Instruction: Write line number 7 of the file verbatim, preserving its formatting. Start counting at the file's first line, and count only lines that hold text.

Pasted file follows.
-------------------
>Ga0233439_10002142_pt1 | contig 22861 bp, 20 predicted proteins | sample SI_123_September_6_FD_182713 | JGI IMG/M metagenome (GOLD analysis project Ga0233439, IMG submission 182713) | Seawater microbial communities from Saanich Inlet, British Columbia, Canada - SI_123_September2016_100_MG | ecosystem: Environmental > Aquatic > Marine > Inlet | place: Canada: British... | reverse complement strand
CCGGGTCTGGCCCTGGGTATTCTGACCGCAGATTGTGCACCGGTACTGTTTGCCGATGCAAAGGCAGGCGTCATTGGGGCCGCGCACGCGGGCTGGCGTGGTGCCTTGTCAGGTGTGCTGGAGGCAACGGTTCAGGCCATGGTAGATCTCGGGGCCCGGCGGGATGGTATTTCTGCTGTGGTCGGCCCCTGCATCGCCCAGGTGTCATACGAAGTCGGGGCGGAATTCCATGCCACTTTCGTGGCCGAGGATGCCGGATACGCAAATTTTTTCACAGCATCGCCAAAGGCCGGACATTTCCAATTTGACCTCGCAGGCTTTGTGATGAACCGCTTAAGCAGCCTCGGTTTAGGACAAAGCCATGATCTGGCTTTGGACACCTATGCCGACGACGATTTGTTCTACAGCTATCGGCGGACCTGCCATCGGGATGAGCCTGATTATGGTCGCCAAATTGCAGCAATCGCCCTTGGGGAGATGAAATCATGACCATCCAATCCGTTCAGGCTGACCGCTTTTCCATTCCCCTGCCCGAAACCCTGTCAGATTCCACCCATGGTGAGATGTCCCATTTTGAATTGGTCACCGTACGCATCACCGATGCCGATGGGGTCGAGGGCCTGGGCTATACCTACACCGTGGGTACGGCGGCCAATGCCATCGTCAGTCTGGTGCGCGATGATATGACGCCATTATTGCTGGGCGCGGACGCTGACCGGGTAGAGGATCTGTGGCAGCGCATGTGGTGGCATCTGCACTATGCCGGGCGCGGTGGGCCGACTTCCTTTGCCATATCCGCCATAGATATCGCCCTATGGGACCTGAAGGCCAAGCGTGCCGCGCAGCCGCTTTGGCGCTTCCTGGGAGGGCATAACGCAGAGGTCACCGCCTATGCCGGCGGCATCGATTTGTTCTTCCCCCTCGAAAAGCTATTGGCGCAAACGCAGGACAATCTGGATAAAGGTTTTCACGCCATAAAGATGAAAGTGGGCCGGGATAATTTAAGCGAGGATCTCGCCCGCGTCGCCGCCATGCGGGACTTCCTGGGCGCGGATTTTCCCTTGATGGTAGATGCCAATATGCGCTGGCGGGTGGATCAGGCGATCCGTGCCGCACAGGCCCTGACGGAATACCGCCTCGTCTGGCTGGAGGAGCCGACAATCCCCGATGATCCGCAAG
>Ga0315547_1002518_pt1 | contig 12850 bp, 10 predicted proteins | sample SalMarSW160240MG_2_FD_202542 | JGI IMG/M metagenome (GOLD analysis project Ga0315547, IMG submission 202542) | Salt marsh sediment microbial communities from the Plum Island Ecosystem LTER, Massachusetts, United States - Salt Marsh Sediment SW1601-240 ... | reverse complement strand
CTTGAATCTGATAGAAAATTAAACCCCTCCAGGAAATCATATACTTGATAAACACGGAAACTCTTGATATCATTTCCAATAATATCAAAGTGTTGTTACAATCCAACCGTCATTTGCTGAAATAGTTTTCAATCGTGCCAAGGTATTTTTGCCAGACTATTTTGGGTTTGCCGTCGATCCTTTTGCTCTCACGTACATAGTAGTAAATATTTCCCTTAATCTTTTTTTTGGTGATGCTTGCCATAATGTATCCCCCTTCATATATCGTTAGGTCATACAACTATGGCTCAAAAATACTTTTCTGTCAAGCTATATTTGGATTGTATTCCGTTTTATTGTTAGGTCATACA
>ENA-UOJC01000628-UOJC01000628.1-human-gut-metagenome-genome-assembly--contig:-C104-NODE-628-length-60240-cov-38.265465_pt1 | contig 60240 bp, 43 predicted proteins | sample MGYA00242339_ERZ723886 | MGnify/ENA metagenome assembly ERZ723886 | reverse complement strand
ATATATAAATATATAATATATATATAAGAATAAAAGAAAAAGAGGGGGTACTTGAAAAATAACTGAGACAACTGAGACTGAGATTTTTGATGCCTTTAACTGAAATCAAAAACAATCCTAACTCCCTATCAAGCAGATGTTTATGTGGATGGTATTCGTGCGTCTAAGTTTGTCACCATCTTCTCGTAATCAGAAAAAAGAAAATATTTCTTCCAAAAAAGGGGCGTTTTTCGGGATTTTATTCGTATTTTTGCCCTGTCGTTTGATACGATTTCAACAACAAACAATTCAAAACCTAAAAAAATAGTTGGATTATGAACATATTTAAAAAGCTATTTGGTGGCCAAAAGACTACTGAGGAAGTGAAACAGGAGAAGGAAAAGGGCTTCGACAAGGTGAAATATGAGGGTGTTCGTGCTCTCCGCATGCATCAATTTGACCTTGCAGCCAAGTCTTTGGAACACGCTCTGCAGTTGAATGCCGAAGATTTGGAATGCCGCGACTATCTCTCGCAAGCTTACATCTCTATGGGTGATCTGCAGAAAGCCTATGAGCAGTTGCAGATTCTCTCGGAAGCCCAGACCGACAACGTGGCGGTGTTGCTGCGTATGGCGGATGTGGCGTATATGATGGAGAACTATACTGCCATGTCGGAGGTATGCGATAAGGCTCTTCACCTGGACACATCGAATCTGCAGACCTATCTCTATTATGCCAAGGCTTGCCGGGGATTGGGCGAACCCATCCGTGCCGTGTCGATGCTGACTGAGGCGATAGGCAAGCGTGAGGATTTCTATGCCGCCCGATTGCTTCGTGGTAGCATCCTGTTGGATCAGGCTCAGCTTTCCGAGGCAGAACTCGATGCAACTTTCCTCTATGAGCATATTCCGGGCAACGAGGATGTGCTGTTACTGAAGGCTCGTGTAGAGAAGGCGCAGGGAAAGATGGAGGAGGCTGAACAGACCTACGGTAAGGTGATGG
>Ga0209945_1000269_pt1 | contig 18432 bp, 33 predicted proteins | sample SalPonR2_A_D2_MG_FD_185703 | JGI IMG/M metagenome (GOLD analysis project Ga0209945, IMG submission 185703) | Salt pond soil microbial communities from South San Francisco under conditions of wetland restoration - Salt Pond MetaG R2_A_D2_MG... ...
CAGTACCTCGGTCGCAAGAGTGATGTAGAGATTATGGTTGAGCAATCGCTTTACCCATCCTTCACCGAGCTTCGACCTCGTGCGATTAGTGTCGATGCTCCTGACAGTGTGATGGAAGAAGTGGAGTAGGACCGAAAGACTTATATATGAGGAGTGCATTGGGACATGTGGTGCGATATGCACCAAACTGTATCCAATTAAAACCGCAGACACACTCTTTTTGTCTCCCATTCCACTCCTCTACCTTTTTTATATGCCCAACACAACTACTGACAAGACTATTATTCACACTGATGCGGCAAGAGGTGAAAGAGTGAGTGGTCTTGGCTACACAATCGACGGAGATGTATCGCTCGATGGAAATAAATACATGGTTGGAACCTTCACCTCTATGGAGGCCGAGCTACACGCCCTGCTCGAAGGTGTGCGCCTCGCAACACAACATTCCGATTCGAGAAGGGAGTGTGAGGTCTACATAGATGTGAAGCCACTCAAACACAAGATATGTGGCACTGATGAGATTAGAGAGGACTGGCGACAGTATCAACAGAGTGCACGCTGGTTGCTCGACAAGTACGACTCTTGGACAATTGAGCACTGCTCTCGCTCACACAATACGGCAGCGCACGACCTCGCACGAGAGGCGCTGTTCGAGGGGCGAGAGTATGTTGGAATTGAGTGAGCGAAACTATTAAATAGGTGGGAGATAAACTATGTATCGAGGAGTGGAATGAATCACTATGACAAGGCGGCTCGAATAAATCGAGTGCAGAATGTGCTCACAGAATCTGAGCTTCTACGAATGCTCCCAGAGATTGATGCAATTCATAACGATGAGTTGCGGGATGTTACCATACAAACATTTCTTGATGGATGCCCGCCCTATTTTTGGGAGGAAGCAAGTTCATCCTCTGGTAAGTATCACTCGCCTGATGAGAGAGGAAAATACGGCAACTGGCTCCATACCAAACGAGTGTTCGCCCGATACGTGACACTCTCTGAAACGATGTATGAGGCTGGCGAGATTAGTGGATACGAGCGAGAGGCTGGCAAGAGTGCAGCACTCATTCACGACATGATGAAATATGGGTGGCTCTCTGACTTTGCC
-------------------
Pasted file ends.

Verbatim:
>Ga0209945_1000269_pt1 | contig 18432 bp, 33 predicted proteins | sample SalPonR2_A_D2_MG_FD_185703 | JGI IMG/M metagenome (GOLD analysis project Ga0209945, IMG submission 185703) | Salt pond soil microbial communities from South San Francisco under conditions of wetland restoration - Salt Pond MetaG R2_A_D2_MG... ...